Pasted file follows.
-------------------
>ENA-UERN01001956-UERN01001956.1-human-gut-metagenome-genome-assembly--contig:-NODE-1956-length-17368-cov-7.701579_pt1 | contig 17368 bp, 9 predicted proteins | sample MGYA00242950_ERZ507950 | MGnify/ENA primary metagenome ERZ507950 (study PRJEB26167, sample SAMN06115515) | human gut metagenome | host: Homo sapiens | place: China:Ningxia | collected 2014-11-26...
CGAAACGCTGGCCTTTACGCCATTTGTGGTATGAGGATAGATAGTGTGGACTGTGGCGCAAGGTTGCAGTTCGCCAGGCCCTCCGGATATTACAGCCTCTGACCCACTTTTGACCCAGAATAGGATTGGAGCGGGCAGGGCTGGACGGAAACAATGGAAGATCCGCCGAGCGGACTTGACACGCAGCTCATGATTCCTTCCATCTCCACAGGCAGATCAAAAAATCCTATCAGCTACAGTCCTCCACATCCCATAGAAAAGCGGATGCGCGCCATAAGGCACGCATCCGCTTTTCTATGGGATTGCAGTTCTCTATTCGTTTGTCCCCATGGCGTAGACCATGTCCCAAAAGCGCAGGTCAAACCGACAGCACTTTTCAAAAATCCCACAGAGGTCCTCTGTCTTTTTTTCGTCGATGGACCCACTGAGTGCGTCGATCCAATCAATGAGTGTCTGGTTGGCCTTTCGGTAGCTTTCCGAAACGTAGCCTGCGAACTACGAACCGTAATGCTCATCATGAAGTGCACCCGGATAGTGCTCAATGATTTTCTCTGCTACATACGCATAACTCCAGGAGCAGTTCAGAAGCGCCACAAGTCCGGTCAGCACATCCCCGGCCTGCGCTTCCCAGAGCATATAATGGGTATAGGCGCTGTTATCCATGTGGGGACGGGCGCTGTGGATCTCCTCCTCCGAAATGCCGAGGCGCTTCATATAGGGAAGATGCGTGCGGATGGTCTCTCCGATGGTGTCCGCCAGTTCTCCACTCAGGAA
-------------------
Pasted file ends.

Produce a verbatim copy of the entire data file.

>ENA-UERN01001956-UERN01001956.1-human-gut-metagenome-genome-assembly--contig:-NODE-1956-length-17368-cov-7.701579_pt1 | contig 17368 bp, 9 predicted proteins | sample MGYA00242950_ERZ507950 | MGnify/ENA primary metagenome ERZ507950 (study PRJEB26167, sample SAMN06115515) | human gut metagenome | host: Homo sapiens | place: China:Ningxia | collected 2014-11-26...
CGAAACGCTGGCCTTTACGCCATTTGTGGTATGAGGATAGATAGTGTGGACTGTGGCGCAAGGTTGCAGTTCGCCAGGCCCTCCGGATATTACAGCCTCTGACCCACTTTTGACCCAGAATAGGATTGGAGCGGGCAGGGCTGGACGGAAACAATGGAAGATCCGCCGAGCGGACTTGACACGCAGCTCATGATTCCTTCCATCTCCACAGGCAGATCAAAAAATCCTATCAGCTACAGTCCTCCACATCCCATAGAAAAGCGGATGCGCGCCATAAGGCACGCATCCGCTTTTCTATGGGATTGCAGTTCTCTATTCGTTTGTCCCCATGGCGTAGACCATGTCCCAAAAGCGCAGGTCAAACCGACAGCACTTTTCAAAAATCCCACAGAGGTCCTCTGTCTTTTTTTCGTCGATGGACCCACTGAGTGCGTCGATCCAATCAATGAGTGTCTGGTTGGCCTTTCGGTAGCTTTCCGAAACGTAGCCTGCGAACTACGAACCGTAATGCTCATCATGAAGTGCACCCGGATAGTGCTCAATGATTTTCTCTGCTACATACGCATAACTCCAGGAGCAGTTCAGAAGCGCCACAAGTCCGGTCAGCACATCCCCGGCCTGCGCTTCCCAGAGCATATAATGGGTATAGGCGCTGTTATCCATGTGGGGACGGGCGCTGTGGATCTCCTCCTCCGAAATGCCGAGGCGCTTCATATAGGGAAGATGCGTGCGGATGGTCTCTCCGATGGTGTCCGCCAGTTCTCCACTCAGGAA